In recent years, the government has introduced a barrage of legislation relating to the fundamental freedoms of expression and assembly. In some cases, this legislation appears to be well intentioned, while in other cases positive interntions are less apparent. Regardless, all of these new laws, most of which have not yet been adopted, are problematical from the perspective of constitutional and international human rights guarantees.
This Report reviews five pieces of legislation affecting the freedoms of assembly and expression that have been introduced in recent years in Iraq. Of these, only one, the Journalistic Rights Law (Journalist Law), has actually been passed into law, in August 2011. The other four -- the draft Commission of Media and Communication Law (draft CMC Law), the draft Informatics Crimes Law (draft Internet Law), the draft Political Parties Law (draft Parties Law) and the draft Law of Expression, Assembly, and Peaceful Protest (draft Assembly Law) -- have not yet been formally adopted as laws.
[. . .]
One of the most problematical features of the five laws is that, taken together, they impose wide-ranging restrictions on the content of what may be published or broadcast through the media, during demonstrations, over the Internet and by political parties. These are in addition to the many content restrictions which are still found int he old 1969 Penal Code. A few issues receive particular attention in the new laws, such as public morals and more issues, incitement, in particular to religious hatred or criticism, and perhaps not surprisingly, public order and terrorism. Many of these fail to meet the standards of international law regarding restrictions on freedom of expression.
If a country really needed strong laws to provide a free press, it would be Iraq. Since becoming prime minister in 2006, Nouri's done nothing but attack the press. His disregard and hatred for it is well known and has influenced many incidents, most infamously a New York Times reporter had a gun aimed at them 'for fun' in the latter half of 2006, a gun aimed a pretend shot taken by one of Nouri's security forces who found the whole incident hilarious.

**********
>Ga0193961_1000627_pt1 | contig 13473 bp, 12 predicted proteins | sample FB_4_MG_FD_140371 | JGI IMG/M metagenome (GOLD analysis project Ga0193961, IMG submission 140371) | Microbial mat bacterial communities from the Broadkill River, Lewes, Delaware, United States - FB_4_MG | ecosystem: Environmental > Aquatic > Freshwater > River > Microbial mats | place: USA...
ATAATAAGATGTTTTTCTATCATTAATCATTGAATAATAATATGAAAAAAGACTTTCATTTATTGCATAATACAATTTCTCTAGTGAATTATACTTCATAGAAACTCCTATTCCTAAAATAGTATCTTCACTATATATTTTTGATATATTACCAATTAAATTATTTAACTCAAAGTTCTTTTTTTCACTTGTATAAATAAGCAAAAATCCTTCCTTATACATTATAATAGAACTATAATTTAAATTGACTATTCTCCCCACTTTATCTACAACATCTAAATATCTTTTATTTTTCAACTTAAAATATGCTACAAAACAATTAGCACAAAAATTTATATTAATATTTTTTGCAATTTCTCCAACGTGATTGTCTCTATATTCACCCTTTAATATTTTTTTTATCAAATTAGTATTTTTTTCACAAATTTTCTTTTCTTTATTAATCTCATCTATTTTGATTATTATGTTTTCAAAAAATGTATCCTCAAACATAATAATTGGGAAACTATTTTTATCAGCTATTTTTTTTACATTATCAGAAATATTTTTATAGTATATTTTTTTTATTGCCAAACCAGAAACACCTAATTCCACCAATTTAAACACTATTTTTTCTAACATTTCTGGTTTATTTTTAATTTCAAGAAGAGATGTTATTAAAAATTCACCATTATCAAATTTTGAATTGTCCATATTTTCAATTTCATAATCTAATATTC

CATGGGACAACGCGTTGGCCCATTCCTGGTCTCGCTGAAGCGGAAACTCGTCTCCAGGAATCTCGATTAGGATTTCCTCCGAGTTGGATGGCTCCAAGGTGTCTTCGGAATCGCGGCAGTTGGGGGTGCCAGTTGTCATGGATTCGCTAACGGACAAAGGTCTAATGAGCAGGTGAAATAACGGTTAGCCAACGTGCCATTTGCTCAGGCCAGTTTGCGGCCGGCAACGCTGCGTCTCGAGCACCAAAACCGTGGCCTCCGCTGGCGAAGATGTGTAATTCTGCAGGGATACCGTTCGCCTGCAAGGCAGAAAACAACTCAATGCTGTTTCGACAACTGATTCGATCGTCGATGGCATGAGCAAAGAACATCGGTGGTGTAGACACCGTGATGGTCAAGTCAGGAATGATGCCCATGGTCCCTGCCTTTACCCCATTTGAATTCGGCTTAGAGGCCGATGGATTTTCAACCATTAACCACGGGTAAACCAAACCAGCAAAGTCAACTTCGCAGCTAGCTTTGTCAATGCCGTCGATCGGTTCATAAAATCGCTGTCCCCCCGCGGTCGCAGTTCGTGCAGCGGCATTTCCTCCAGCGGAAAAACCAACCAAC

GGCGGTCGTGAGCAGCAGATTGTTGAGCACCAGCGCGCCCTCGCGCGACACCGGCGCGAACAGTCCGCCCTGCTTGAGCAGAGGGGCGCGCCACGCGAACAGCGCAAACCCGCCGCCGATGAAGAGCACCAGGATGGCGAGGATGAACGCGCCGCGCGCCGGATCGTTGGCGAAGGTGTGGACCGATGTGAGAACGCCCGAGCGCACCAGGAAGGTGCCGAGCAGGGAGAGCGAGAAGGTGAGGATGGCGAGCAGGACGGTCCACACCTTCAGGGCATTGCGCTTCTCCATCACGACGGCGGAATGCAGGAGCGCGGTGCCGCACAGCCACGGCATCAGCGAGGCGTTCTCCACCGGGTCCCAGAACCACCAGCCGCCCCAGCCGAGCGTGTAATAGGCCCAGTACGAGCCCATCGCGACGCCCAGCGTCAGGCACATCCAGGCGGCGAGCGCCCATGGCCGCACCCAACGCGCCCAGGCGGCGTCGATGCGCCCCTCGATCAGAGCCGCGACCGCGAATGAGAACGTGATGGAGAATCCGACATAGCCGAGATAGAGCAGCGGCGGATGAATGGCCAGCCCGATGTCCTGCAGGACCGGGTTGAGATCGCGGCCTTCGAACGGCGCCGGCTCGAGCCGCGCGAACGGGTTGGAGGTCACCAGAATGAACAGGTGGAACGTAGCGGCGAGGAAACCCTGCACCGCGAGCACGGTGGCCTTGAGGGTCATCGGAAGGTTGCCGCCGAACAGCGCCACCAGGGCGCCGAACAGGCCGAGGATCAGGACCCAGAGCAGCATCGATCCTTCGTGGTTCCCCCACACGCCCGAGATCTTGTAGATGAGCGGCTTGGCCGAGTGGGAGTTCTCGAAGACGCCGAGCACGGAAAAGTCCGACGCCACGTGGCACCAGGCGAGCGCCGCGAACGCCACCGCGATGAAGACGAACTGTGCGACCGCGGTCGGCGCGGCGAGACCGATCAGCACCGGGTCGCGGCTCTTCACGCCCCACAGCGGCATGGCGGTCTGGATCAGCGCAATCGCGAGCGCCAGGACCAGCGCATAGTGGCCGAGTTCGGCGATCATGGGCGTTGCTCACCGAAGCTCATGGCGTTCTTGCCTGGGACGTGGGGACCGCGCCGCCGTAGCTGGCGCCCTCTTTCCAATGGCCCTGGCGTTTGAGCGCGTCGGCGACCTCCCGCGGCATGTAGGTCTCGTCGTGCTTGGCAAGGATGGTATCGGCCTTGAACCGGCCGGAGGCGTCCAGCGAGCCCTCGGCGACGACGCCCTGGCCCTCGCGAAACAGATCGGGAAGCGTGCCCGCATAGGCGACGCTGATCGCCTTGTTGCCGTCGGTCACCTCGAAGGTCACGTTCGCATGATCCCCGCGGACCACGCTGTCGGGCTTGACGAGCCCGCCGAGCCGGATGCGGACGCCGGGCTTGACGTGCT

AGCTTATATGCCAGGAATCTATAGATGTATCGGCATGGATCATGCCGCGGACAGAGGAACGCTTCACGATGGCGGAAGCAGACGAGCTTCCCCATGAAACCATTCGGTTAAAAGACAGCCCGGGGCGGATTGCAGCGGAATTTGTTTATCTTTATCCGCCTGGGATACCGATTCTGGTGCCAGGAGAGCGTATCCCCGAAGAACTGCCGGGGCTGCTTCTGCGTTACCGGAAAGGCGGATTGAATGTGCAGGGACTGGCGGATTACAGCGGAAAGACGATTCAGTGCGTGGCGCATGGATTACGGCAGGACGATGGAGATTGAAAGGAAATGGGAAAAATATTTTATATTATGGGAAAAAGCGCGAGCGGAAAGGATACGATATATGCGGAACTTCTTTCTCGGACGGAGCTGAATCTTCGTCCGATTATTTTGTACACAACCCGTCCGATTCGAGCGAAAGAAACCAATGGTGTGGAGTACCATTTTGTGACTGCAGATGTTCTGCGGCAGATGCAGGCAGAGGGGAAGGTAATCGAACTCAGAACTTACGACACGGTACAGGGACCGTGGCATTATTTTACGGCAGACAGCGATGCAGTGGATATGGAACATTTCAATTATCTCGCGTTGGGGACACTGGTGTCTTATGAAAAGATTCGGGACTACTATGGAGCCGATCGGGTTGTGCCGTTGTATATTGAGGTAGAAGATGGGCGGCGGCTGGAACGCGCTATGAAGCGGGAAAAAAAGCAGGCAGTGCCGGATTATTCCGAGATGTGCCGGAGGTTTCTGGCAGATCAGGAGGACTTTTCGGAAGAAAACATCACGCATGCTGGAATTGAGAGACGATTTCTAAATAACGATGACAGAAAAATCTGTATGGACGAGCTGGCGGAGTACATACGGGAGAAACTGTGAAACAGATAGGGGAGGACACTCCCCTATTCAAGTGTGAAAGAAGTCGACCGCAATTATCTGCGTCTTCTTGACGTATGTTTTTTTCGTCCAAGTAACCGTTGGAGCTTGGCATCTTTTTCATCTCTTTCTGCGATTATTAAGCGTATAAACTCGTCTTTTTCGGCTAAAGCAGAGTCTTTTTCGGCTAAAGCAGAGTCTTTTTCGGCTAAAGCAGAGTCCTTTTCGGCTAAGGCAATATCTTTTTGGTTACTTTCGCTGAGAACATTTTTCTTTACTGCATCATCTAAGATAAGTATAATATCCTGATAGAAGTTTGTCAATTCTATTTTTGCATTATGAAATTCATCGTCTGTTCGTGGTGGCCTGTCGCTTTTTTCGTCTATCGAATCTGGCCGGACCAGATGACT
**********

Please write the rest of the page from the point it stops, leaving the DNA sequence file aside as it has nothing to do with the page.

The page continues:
Therefore the proposals aren't really that surprising. Frightening, but not surprising. Of the proposed CMC Law, the Centre For Law And Democracy notes it is obsessed with "public morals" while the proposed Internet Law dictates that "moral, family or social values" must not be offended and similar dictates apply with the proposed Assembly Law. The Centre For Law And Democracy notes that speech that offends due to ideas can't be legitimately banned, the speech needs to do "harm to society" -- even so, the paper should be very clear -- and isn't -- because Nouri calls many things harmful to society including Iraqi politicians who criticize him.
Furthermore, the prohibited acts in these laws go well beyond public order and terrorism as normally understood. They also include undermining the constitution, jeopardising national interests, sending threatening or insulting messages or fabricated news, promoting terrorist ideologies (as opposed to terrorism per se) and publishing information about the manufacture of tools or materials usedd in terrorists acts.
These broad prohibitions simply cannot be justified. It is perfectly legitimate to 'undermine' (or criticise or seek to change) the constitution, as long as this is done through peaceful means. Otherwise, it would be a crime to seek to achiever any amendments to the constitution. The concept of 'national interests' is impossibly flexible. In many countries, it is a crime to make threats, but sending insulting messages is often perfectly legitimate or at worst may warrant a civil defamation suit. Similarly, promoting terrorism ideologies, whatever they may be, is not the same thing as inciting terrorism, and the narrower offence should be preferred.
Page 27 of the report notes the Journalists Rights bill. (PDF format warning, click here for that proposed law.) It was proposed in 2009 and modified in 2011. The modified version defines a journalist as "Every individual practicing a full time journalism job." This would leave out stringers, part-timers, freelancers and many other media workers. That's not an accident. The report doesn't point it out but Nouri's always attacked the press, always wanted them monitored as well. Let's drop back to the October 3, 2006 snapshot: